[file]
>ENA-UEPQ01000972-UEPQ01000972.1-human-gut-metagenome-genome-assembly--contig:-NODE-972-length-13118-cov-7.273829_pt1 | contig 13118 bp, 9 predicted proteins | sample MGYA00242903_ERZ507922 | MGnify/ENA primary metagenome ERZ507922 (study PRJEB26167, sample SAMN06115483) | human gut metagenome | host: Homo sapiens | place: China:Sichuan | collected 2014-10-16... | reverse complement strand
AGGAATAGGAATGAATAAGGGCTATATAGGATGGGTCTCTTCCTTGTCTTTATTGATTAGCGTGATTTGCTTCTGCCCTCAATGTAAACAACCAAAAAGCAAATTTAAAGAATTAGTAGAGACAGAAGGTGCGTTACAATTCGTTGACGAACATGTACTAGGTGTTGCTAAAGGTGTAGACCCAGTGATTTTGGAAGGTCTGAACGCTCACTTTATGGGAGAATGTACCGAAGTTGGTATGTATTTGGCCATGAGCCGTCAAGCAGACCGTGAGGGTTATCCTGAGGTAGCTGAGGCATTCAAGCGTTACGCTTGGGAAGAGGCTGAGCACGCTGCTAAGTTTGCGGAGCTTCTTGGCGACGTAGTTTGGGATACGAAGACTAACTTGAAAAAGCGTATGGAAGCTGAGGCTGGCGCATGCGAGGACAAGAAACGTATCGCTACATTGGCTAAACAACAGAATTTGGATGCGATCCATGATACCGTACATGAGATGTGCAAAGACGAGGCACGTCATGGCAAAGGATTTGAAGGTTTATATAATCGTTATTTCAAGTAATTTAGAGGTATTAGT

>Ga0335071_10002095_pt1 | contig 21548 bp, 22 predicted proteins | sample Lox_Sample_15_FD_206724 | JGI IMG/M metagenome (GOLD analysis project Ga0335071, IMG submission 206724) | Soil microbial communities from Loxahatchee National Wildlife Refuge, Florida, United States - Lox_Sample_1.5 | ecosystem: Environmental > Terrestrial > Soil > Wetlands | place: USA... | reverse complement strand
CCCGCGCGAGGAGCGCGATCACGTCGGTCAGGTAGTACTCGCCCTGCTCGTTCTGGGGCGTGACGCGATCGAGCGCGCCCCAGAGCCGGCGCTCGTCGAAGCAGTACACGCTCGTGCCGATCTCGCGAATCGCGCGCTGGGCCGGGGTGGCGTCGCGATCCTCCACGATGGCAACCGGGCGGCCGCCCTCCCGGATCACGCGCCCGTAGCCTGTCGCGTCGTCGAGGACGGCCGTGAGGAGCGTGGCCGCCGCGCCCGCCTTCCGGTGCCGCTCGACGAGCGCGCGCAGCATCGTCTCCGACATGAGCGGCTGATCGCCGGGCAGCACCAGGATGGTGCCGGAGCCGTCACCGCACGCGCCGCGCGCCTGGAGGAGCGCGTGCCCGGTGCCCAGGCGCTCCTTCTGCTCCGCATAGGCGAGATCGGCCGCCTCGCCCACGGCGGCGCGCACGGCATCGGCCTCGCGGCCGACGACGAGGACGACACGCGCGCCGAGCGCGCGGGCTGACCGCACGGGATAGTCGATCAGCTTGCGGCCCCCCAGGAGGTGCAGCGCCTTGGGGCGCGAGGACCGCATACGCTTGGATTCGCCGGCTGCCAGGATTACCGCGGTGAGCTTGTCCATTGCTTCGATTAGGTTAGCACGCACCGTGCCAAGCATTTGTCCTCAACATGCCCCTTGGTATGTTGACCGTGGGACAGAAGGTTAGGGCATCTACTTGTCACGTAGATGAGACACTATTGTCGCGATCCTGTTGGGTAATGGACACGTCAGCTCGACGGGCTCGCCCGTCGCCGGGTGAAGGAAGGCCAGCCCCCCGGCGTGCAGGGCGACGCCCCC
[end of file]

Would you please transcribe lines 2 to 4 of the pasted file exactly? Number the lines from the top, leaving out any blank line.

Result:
AGGAATAGGAATGAATAAGGGCTATATAGGATGGGTCTCTTCCTTGTCTTTATTGATTAGCGTGATTTGCTTCTGCCCTCAATGTAAACAACCAAAAAGCAAATTTAAAGAATTAGTAGAGACAGAAGGTGCGTTACAATTCGTTGACGAACATGTACTAGGTGTTGCTAAAGGTGTAGACCCAGTGATTTTGGAAGGTCTGAACGCTCACTTTATGGGAGAATGTACCGAAGTTGGTATGTATTTGGCCATGAGCCGTCAAGCAGACCGTGAGGGTTATCCTGAGGTAGCTGAGGCATTCAAGCGTTACGCTTGGGAAGAGGCTGAGCACGCTGCTAAGTTTGCGGAGCTTCTTGGCGACGTAGTTTGGGATACGAAGACTAACTTGAAAAAGCGTATGGAAGCTGAGGCTGGCGCATGCGAGGACAAGAAACGTATCGCTACATTGGCTAAACAACAGAATTTGGATGCGATCCATGATACCGTACATGAGATGTGCAAAGACGAGGCACGTCATGGCAAAGGATTTGAAGGTTTATATAATCGTTATTTCAAGTAATTTAGAGGTATTAGT

>Ga0335071_10002095_pt1 | contig 21548 bp, 22 predicted proteins | sample Lox_Sample_15_FD_206724 | JGI IMG/M metagenome (GOLD analysis project Ga0335071, IMG submission 206724) | Soil microbial communities from Loxahatchee National Wildlife Refuge, Florida, United States - Lox_Sample_1.5 | ecosystem: Environmental > Terrestrial > Soil > Wetlands | place: USA... | reverse complement strand
CCCGCGCGAGGAGCGCGATCACGTCGGTCAGGTAGTACTCGCCCTGCTCGTTCTGGGGCGTGACGCGATCGAGCGCGCCCCAGAGCCGGCGCTCGTCGAAGCAGTACACGCTCGTGCCGATCTCGCGAATCGCGCGCTGGGCCGGGGTGGCGTCGCGATCCTCCACGATGGCAACCGGGCGGCCGCCCTCCCGGATCACGCGCCCGTAGCCTGTCGCGTCGTCGAGGACGGCCGTGAGGAGCGTGGCCGCCGCGCCCGCCTTCCGGTGCCGCTCGACGAGCGCGCGCAGCATCGTCTCCGACATGAGCGGCTGATCGCCGGGCAGCACCAGGATGGTGCCGGAGCCGTCACCGCACGCGCCGCGCGCCTGGAGGAGCGCGTGCCCGGTGCCCAGGCGCTCCTTCTGCTCCGCATAGGCGAGATCGGCCGCCTCGCCCACGGCGGCGCGCACGGCATCGGCCTCGCGGCCGACGACGAGGACGACACGCGCGCCGAGCGCGCGGGCTGACCGCACGGGATAGTCGATCAGCTTGCGGCCCCCCAGGAGGTGCAGCGCCTTGGGGCGCGAGGACCGCATACGCTTGGATTCGCCGGCTGCCAGGATTACCGCGGTGAGCTTGTCCATTGCTTCGATTAGGTTAGCACGCACCGTGCCAAGCATTTGTCCTCAACATGCCCCTTGGTATGTTGACCGTGGGACAGAAGGTTAGGGCATCTACTTGTCACGTAGATGAGACACTATTGTCGCGATCCTGTTGGGTAATGGACACGTCAGCTCGACGGGCTCGCCCGTCGCCGGGTGAAGGAAGGCCAGCCCCCCGGCGTGCAGGGCGACGCCCCC